That fact may or may not also have to do with the many fantastic trips we took. We spent an entire day wandering Norwich (the weather did a rather half-assed job of cooperating, but we had coats and as such survived): going through the Lanes, touring the cathedral, stopping for lunch in Tombland, & other Norwich activities. For my actual birthday, our family friends from Norwich were nice enough to drive us all out thirty minutes away to Blickling Hall, where Anne Boleyn was born. I may not have been posting on here very often, but I promise you, you have missed little-to-no travelling on my part, so that makes Blickling Hall one of the first English National Trust buildings I’ve seen, and it was fantastic! Again, the weather left a bit to be desired, but I must admit it gave the grounds a thoroughly English backdrop (mist, a bit of rain, ludicrously green fields, all against red brick and leaded glass). I shall show you a picture for effect!

Last Thursday we spent all day in Cambridge and luckily enough the sun finally pulled its thumb out and gave us a bit of blue sky and sunshine. We literally must have walked over five miles, wandering from the train station upon arrival to Kings College, across the street from our breakfast cafe, and then down to St. John’s (where we later had tea and scones!) and eventually the River Cam for a good old bit of punting.

Punting, for those that don’t know, is the Cambridge version of gondola-ing (not a verb, I know). It’s apparently a tourist must when visiting Cambridge, and seeing as we’d magically avoided the rain-showers and overcast skies of every other day that week, we shelled out the required £15 for the forty-five minute tour. Though the day got chillier as it progressed, it was all in all a wonderful day, and was especially appreciated once we saw the weather for our day of wandering in London.

London, I am quite sure at this point, hates me. I have NEVER been to London when it hasn’t rained. Every. Single. Time. Gray skies and rain. Sadly, besides a beautiful sunny ride home on the train Sunday morning, AFTER having dropped my mom at Heathrow, the weather was rainy. It rained on and off for the majority of the day, but my mom and I were fantastically determined to not let this affect our touristy agenda, and after girding ourselves with hot coffee and Krispy Kremes (which I insisted on getting as they, and any other decent semblance of a donut, are unavailable in Norwich) we hopped on the first round of our double-decker bus sight-seeing tour. After one stop of standing on the over-crowd, overly-humid first floor, we snagged a pair of seats in the coveted covered portion of the second floor and enjoyed the next hour and a half seeing all of the things you’re meant to see in London: Big Ben, Westminster Cathedral, Buckingham Palace, Trafalgar Square, the Tower of London, & etc. It sounds boring, but in my (rain-soaked) previous travels to London I’d never been able to see much of any of the above, so I had an amazing time. Besides, I was sitting next to my mom (who is one of the most amazing people on the planet) the entire time, so there was no way it was going to be a bad time!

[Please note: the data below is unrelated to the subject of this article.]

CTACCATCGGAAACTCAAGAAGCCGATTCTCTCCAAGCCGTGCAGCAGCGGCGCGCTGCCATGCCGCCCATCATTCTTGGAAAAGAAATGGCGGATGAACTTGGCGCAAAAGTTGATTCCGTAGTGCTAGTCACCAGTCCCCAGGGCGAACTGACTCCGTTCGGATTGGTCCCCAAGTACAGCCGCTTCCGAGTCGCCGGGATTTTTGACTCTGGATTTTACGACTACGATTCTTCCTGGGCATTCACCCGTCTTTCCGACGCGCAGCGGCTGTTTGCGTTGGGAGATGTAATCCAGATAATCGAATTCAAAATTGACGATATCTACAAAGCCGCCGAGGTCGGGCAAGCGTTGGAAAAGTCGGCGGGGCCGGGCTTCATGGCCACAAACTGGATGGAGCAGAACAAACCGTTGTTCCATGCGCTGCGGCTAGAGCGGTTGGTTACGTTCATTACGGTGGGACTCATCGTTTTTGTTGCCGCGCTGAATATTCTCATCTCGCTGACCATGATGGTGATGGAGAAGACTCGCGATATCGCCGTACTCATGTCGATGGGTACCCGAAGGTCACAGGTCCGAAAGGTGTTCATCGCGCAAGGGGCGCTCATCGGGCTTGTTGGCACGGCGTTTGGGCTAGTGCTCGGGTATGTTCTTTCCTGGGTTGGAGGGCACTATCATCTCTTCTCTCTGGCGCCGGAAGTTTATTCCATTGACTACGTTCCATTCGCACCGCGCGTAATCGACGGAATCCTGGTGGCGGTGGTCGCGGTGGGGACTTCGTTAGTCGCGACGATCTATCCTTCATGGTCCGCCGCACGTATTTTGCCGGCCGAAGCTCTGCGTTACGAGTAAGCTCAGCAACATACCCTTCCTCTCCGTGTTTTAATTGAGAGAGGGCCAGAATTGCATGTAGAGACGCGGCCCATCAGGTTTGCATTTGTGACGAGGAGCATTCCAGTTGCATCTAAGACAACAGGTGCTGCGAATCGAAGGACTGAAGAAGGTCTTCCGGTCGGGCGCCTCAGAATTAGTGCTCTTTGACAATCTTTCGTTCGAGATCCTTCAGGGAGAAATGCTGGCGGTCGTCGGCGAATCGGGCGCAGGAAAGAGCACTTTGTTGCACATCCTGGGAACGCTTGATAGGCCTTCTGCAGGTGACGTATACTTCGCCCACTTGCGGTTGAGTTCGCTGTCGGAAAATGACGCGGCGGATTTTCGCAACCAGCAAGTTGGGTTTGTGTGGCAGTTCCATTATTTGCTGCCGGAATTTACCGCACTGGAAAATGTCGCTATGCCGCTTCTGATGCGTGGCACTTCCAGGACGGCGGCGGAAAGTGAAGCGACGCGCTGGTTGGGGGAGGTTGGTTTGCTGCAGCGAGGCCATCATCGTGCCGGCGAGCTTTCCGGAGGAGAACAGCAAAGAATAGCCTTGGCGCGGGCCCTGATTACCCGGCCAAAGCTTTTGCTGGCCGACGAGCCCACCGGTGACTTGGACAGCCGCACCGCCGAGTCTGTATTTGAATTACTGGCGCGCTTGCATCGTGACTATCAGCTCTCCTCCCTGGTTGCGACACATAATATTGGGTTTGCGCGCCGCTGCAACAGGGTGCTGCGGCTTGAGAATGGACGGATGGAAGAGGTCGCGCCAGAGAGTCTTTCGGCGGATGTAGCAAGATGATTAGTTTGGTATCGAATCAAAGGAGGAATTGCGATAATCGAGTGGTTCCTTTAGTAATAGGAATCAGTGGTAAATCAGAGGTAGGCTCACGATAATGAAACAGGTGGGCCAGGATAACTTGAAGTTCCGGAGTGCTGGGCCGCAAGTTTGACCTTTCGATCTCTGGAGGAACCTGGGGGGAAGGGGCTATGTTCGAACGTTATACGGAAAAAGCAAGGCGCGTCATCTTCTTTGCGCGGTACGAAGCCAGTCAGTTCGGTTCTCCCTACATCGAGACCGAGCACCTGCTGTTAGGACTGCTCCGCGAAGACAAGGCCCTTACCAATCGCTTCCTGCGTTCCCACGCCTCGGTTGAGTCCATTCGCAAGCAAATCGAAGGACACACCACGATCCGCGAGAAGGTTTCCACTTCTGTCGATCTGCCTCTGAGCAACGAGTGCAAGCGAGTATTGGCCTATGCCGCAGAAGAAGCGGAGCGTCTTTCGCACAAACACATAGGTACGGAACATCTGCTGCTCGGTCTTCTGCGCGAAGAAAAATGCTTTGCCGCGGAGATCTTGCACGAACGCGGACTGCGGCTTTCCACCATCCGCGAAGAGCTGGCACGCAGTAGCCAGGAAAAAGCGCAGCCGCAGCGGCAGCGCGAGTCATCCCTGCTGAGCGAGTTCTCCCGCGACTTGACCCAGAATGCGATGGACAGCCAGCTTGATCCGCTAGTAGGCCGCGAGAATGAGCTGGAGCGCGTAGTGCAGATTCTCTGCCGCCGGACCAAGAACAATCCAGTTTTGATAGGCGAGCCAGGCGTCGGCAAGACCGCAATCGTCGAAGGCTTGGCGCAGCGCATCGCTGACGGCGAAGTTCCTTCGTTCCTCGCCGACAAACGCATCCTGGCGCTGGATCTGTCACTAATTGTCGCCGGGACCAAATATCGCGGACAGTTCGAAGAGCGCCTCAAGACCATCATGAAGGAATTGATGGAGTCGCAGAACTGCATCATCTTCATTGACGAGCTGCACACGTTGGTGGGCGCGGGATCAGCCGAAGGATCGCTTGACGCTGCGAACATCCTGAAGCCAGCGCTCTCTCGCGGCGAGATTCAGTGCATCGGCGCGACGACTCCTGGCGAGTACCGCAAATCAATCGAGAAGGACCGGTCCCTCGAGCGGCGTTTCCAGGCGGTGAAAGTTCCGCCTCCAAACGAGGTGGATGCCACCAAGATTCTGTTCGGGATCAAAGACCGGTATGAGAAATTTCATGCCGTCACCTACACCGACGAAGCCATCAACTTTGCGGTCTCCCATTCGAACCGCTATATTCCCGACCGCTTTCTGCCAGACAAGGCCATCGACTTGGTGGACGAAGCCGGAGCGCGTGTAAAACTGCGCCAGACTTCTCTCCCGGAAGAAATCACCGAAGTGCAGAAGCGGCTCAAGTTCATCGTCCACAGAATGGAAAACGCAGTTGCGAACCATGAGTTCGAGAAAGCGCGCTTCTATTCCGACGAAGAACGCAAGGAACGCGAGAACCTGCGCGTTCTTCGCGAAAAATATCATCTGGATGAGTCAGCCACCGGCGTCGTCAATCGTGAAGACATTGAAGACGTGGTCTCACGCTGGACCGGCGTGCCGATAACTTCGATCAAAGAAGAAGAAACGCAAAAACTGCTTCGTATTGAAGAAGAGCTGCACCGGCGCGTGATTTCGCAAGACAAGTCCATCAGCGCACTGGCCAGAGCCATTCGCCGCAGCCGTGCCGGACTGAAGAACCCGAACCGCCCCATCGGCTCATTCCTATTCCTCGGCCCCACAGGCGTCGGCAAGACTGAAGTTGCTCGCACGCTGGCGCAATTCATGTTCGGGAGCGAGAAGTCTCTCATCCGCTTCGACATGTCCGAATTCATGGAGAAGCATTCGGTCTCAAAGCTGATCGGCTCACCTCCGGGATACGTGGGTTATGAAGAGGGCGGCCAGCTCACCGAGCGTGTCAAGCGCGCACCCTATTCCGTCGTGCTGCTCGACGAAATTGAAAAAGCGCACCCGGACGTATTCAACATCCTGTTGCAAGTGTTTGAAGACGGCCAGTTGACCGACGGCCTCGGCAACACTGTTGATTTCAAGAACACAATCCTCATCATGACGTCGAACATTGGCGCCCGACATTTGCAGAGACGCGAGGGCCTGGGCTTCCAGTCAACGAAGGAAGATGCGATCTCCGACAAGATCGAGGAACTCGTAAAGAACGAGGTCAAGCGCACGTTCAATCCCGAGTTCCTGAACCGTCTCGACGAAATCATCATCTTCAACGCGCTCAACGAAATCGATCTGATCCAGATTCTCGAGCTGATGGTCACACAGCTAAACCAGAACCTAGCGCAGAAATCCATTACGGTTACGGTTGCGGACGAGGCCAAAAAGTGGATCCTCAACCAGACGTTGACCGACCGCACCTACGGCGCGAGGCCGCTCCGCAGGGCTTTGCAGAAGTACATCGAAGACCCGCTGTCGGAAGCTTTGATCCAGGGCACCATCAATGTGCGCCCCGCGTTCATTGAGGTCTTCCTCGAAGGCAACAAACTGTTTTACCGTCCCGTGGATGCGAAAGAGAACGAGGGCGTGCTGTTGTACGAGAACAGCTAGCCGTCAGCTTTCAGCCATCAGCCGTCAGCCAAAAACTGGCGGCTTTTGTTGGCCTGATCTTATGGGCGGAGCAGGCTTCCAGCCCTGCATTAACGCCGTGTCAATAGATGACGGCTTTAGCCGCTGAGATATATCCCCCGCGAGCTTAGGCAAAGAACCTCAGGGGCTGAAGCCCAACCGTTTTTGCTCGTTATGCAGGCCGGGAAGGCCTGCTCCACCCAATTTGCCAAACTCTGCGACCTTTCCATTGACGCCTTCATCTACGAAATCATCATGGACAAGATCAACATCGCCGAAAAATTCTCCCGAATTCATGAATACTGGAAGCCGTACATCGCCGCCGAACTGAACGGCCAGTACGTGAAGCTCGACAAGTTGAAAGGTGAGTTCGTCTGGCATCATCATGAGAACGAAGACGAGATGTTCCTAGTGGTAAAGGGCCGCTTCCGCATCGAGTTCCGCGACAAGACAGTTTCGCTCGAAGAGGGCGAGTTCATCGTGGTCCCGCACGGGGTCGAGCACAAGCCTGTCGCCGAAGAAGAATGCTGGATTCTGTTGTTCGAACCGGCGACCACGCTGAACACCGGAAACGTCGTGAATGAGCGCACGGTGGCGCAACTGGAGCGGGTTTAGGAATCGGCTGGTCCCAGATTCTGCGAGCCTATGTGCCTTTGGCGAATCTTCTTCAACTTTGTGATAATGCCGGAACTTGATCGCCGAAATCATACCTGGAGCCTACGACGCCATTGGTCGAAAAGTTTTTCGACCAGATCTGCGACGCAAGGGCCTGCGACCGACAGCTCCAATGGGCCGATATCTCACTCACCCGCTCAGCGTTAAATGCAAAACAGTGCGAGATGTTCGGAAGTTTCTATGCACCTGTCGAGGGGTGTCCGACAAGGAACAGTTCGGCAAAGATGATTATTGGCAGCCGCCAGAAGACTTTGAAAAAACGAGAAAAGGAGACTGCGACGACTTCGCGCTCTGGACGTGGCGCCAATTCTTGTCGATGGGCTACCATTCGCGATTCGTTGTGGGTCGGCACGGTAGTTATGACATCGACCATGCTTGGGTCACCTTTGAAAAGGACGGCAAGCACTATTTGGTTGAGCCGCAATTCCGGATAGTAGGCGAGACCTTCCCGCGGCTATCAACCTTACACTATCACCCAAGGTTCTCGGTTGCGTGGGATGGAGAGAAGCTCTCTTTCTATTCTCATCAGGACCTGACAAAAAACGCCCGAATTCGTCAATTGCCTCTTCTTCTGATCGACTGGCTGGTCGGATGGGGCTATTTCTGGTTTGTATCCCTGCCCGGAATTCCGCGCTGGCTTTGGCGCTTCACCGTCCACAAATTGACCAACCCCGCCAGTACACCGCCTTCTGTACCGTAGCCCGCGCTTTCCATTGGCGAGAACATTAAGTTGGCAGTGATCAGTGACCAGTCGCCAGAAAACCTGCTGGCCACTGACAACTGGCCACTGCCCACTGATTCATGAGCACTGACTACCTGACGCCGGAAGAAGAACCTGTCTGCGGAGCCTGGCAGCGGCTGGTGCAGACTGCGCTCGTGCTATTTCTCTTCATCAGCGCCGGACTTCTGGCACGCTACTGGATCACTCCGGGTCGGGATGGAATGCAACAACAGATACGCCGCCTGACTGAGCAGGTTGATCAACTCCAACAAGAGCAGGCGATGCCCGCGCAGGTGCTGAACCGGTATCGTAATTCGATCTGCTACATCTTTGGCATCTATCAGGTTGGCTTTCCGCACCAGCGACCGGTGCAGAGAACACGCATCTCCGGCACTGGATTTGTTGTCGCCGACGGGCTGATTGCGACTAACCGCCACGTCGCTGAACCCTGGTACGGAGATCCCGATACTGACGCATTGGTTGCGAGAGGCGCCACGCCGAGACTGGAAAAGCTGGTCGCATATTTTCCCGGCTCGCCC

We listened to the crisply-accented tour-guide for just over an hour and a half before getting off at Green Park, ready to make our way to Harrod’s for a bit of walking and copious amounts of window-shopping. We eventually made our way there (though not before being told by a French-accented man at the Ritz that we couldn’t take a peak at the famous tea room because I was wearing jeans) and quickly found ourselves lost among runway fashions, an endless gourmet food department, and the massive Egyptian Escalator (because even escalators get the fancy treatment at a place like Harrod’s). My mom and I decided most of the restaurants were a bit ridiculous in the price department, but we found a middle-ground cafe that suited perfectly and had lunch there. My mom had an iced coffee that, I swear, tasted of absolute roasted perfection. I would give my left hand to wake up to one of those iced coffees every morning.

After lunch we did a bit more Harrod’s-ing (you could literally spent a week in Harrod’s and still not know your way around) and then left off for Picadilly Circus so we could find the Comedy Theatre, where we had tickets booked to see The Children’s Hour. This particular play, which is by no means light-hearted, I picked for its cast: Keira Knightley, Elizabeth Moss, and Tobias Menzies (Brutus in Rome!!). If I’d been thinking at all I’d have picked something much happier for my mom’s last night in town, but alas, I was a bit starstruck and booked The Children’s Hour anyway. The play itself was amazing, though there was a young girl starring in it that acted a bit like a psychopath (so much so that by the end you certainly wanted her to get what she deserved, so I guess she did a good job!). I would definitely recommend it, as long as you don’t have plans the next morning to drop your mom off at the airport and then spend the next four hours alone on a journey home reading Never Let Me Go, yet another hardly uplifting story. But I highly doubt any of you would find yourself in such circumstances.

Weather, lack of sleep, and over-spending included, it was such an amazing six days that I can’t believe it’s already over and that now I have to wait another four months before I can see my mom again. But! It made me realize not for the first time how lucky I am to both have such an amazing, happy, generous, and loving mother and that she is not only all of those things, but also so in love with England that somehow it resulted in me living here!